Big Head Press


L. Neil Smith's
THE LIBERTARIAN ENTERPRISE
Number 403, January 28, 2007

"Americans do not have a government suited to a free people."

[DIGG THIS]

Speaking of Freedom. . .
by Lady Liberty
ladylibrty@ladylibrty.com

Special to The Libertarian Enterprise

It never ceases to amaze me how many people will say one thing but do another. For politicians, of course, that's almost a job requirement. More and more often these days, the same seems to be true of certain religious leaders. Unfortunately, though we typically condemn these people for their hypocrisy, we are ever more frequently engaging in some harmful double standards of our own. The case in point: Freedom of speech and religion, something long cherished by most Americans, is becoming ever more endangered, sadly with the all too enthusiastic backing of the much-touted majority.

The Founding Fathers incorporated the First Amendment into the Bill of Rights in part because they'd been left with such a bad taste in their mouths by their British overlords. Political dissent and criticism were frowned upon, and "unofficial" religions discriminated against. Complaints about either fell on deaf ears, and attempts to unify their voices were typically silenced with quick and sometimes ruthless efficiency.

As a result, the First Amendment quite clearly says that the government must respect free speech—including (especially including, as far as the Founders were concerned) political speech. It must respect all religions and not endorse any. It must not interfere with citizens who assemble together to express their views, and it must accept petitions from citizens who have complaints. Further, it must honor these things as unalienable. In other words, it doesn't matter what government officials think about what's being said.

What the First Amendment doesn't say (and I've read it; I know) is anything about offensive material. It doesn't suggest that, if what you say upsets me, I have the right to see you muzzled. It doesn't say that if your religion doesn't agree with mine that I have the right to forbid you from talking about yours or honoring yours. Nowhere does it suggest that my political opinions should be forcibly silenced even if they happen to be critical of the government or its policies. And it most assuredly doesn't say that, in cases of disagreement where politics, expression, or religion is concerned, we'll hold a vote and the majority will get its way!

In recent years, some revised interpretations of the First Amendment have been foisted upon us by various and sundry government authorities. This comes as no real surprise—those in power tend to want more power. In fact, that simple and utterly predictable facet of human nature is precisely why we have a Constitution ratified to limit government authority in the first place. So, having some small amount of common sense yourself, you'd think that we might look at the Constitution to deal with the issue accordingly. You should be right. Unfortunately, you're not.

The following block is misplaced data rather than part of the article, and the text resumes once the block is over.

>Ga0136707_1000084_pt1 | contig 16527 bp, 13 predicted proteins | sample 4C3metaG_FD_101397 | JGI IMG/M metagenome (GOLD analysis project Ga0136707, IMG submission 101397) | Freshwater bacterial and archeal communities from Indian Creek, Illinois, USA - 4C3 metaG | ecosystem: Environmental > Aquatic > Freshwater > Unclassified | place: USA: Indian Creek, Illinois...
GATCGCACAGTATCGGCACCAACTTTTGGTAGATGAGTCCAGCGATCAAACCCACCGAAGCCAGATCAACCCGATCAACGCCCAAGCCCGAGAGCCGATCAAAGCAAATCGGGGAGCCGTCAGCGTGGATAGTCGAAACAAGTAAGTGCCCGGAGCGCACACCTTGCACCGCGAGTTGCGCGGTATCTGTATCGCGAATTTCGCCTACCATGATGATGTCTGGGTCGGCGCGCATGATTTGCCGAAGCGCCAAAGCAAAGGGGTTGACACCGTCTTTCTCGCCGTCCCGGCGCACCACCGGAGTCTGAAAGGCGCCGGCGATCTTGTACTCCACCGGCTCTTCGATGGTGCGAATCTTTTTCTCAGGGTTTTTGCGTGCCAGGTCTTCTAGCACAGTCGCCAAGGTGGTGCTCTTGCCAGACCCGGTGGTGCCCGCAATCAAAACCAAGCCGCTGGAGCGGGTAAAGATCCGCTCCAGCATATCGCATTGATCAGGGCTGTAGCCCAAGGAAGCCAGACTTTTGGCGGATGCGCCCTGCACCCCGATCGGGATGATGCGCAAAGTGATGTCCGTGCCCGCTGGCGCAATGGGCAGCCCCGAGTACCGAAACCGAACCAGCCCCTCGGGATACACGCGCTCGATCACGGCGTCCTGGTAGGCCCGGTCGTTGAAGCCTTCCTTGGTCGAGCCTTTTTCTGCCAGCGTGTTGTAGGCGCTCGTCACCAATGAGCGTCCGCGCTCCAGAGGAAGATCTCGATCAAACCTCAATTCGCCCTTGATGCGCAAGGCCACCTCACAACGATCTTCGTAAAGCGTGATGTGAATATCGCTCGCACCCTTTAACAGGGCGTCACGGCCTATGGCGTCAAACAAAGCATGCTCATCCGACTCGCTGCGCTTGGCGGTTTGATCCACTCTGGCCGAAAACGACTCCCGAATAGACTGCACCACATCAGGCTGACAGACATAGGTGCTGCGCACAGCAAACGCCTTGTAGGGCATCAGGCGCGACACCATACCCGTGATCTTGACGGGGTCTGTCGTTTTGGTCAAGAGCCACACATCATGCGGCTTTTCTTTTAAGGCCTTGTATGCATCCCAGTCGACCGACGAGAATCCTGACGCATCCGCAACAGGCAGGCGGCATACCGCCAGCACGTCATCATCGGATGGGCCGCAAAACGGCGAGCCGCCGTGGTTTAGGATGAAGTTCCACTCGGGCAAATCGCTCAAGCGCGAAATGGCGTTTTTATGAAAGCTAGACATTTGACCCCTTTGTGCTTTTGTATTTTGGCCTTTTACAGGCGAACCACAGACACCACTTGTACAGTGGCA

It doesn't seem to matter that the First Amendment (as well as most others) has been repeatedly determined to be an individual right; some politicians are imposing majority rule. And since the viewpoint does happen to coincide with that of the majority (at least for the moment), the politicians are getting away with it.

There's a church in Kansas (The Westboro Baptist Church) with a rabidly anti-homosexual agenda and which is led by a man named Fred Phelps. I don't like Reverend Phelps. In fact, I'd just as soon spit on him as smile and say hello. Among other things, Reverend Phelps blames America's tolerance for homosexuality for the deaths of American soldiers in Iraq. To hammer home his point, his followers have been holding up really hurtful and nasty signs along the streets and outside the churches when military funerals are held.

Whether I like it or not (and make no mistake, I don't), the members of The Westboro Baptist Church are entitled to their opinion. Further, they're entitled to express that opinion. In fact, they're doubly entitled to expression since their funeral activities comprise both a religious stance and a political protest. But the First Amendment notwithstanding, a few weeks ago President Bush signed into law a measure that will prohibit protests at or near military funerals.

Congress and the President were strongly supported by a majority who found Fred Phelps and his congregation to be both hateful and offensive. Although I'm frankly reluctant to defend the indefensible, the fact is that Congress was wrong. I believe that the majority had already found a perfectly good—and constitutional—way to deal with these funeral protests. A group of motorcycle riders took it upon themselves to show up at the funerals, too. The bikers would line up as a buffer between grieving friends and families and the protesters. They'd offer up their own tribute to the fallen soldiers, and make clear their opposing viewpoint.